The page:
IN THE WAKE OF THE COUNCIL
AND THE GREAT JUBILEE
AND THE GREAT JUBILEE
6. Ten years ago, in Tertio Millennio Adveniente (10 November 1994), I had the joy of proposing to the Church a programme of preparation for the Great Jubilee of the Year 2000. It seemed to me that this historic moment presented itself as a great grace. I realized, of course, that a simple chronological event, however evocative, could not by itself bring about great changes. Unfortunately the Millennium began with events which were in tragic continuity with the past, and often with its worst aspects. A scenario emerged which, despite certain positive elements, is marred by acts of violence and bloodshed which cause continued concern. Even so, in inviting the Church to celebrate the Jubilee of the two-thousandth anniversary of the Incarnation, I was convinced—and I still am, more than ever!—that this celebration would be of benefit to humanity in the “long term”.
Jesus Christ stands at the centre not just of the history of the Church, but also the history of humanity. In him, all things are drawn together (cf. Eph 1:10; Col 1:15-20). How could we forget the enthusiasm with which the Second Vatican Council, quoting Pope Paul VI, proclaimed that Christ is “the goal of human history, the focal point of the desires of history and civilization, the centre of mankind, the joy of all hearts, and the fulfilment of all aspirations”?(1) The Council's teaching gave added depth to our understanding of the nature of the Church, and gave believers a clearer insight not only into the mysteries of faith but also into earthly realities, seen in the light of Christ. In the Incarnate Word, both the mystery of God and the mystery of man are revealed.(2) In him, humanity finds redemption and fulfilment.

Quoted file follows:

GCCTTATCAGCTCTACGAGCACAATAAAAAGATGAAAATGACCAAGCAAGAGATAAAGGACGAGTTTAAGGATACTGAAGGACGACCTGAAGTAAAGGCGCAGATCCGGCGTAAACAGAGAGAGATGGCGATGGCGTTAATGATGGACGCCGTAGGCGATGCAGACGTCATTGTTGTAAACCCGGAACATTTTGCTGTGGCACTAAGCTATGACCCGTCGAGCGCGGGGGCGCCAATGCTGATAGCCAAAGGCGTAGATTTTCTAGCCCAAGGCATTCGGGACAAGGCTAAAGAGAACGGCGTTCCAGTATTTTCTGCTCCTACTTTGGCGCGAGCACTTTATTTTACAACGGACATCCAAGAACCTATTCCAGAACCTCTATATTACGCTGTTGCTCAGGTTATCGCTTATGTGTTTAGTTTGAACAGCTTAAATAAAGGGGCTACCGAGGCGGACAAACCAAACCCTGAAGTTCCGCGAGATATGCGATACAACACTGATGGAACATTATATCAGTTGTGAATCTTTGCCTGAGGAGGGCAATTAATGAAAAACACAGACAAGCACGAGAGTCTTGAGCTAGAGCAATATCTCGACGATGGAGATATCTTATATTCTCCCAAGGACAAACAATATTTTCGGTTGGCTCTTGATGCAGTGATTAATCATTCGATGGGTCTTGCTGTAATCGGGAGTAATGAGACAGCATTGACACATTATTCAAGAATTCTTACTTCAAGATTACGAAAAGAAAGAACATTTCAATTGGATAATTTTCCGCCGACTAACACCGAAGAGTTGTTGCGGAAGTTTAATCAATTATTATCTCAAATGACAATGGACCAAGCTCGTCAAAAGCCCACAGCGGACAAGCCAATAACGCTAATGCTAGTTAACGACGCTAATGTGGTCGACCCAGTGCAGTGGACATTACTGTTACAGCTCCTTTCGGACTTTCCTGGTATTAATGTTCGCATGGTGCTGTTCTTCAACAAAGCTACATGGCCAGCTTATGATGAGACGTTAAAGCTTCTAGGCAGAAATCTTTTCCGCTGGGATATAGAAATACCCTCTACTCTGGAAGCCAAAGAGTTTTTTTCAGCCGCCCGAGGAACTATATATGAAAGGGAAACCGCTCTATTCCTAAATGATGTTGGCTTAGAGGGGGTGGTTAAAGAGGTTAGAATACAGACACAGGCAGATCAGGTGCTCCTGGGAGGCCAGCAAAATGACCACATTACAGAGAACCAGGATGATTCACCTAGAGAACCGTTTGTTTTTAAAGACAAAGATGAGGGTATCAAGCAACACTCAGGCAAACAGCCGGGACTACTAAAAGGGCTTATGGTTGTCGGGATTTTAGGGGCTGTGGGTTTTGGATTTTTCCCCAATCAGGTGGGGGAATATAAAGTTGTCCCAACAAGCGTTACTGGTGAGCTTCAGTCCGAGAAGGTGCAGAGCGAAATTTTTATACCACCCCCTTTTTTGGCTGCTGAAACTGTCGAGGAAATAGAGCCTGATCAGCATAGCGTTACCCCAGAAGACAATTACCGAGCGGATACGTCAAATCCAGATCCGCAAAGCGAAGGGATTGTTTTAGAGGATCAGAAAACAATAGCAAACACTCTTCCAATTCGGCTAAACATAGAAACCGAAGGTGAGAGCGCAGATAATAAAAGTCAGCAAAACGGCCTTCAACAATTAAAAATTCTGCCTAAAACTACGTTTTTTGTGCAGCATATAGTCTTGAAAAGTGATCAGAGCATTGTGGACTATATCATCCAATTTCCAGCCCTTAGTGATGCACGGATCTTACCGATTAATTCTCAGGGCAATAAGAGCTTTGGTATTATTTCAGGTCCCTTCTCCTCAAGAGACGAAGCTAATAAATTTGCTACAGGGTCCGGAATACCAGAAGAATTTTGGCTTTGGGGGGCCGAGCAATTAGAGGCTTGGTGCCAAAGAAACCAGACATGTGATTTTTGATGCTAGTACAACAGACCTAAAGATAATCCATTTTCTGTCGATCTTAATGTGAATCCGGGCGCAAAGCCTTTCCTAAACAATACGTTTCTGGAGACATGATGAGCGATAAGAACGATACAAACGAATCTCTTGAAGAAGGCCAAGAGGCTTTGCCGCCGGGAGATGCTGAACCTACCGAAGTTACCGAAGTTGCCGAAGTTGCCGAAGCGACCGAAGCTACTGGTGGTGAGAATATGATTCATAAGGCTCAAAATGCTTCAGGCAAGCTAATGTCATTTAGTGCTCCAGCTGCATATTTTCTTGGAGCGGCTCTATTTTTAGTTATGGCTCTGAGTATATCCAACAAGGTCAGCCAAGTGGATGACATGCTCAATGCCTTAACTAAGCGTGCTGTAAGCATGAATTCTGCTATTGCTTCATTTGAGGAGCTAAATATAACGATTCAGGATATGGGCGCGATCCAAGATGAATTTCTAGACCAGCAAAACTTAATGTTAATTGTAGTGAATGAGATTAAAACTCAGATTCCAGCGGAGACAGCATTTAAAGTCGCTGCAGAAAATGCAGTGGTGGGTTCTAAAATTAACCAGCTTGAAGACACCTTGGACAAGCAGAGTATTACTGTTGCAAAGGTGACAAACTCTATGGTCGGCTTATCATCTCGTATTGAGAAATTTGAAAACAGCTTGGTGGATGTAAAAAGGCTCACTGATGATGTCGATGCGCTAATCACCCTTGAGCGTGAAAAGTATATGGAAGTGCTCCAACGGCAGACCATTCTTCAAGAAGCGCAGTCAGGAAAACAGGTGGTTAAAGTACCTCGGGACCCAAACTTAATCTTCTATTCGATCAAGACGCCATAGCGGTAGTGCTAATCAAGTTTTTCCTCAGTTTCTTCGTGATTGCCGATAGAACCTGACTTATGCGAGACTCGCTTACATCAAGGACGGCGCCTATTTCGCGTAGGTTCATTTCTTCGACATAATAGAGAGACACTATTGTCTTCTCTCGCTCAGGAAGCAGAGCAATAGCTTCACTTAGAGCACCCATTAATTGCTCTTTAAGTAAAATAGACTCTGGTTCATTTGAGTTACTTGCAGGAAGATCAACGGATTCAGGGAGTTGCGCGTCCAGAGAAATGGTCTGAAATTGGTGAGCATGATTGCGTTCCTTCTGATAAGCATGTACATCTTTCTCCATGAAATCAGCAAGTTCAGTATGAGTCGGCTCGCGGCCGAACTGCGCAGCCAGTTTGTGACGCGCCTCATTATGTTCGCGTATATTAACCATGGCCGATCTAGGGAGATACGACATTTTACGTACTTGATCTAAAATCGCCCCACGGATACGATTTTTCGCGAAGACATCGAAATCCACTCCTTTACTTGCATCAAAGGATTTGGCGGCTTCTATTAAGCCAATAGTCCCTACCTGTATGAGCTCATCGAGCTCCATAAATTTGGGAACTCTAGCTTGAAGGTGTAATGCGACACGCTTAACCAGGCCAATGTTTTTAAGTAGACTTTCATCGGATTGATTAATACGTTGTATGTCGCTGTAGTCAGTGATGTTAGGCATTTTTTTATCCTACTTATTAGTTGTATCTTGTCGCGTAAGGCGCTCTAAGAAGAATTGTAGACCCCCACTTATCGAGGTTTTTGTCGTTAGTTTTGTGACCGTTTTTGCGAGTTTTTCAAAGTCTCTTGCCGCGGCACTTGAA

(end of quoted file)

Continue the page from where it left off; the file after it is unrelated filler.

7. In the Encyclical Redemptor Hominis, at the beginning of my Pontificate, I developed this idea, and I have frequently returned to it on other occasions. The Jubilee was a fitting time to invite believers once again to consider this fundamental truth. The preparation for the great event was fully Trinitarian and Christocentric. Within this plan, there clearly had to be a place for the Eucharist. At the start of this Year of the Eucharist, I repeat the words which I wrote in Tertio Millennio Adveniente: “The Year 2000 will be intensely Eucharistic; in the Sacrament of the Eucharist the Saviour, who took flesh in Mary's womb twenty centuries ago, continues to offer himself to humanity as the source of divine life”.(3) The International Eucharistic Congress, held that year in Rome, also helped to focus attention on this aspect of the Great Jubilee. It is also worth recalling that my Apostolic Letter Dies Domini, written in preparation for the Jubilee, invited believers to meditate on Sunday as the day of the Risen Lord and the special day of the Church. At that time I urged everyone to rediscover the celebration of the Eucharist as the heart of Sunday.(4)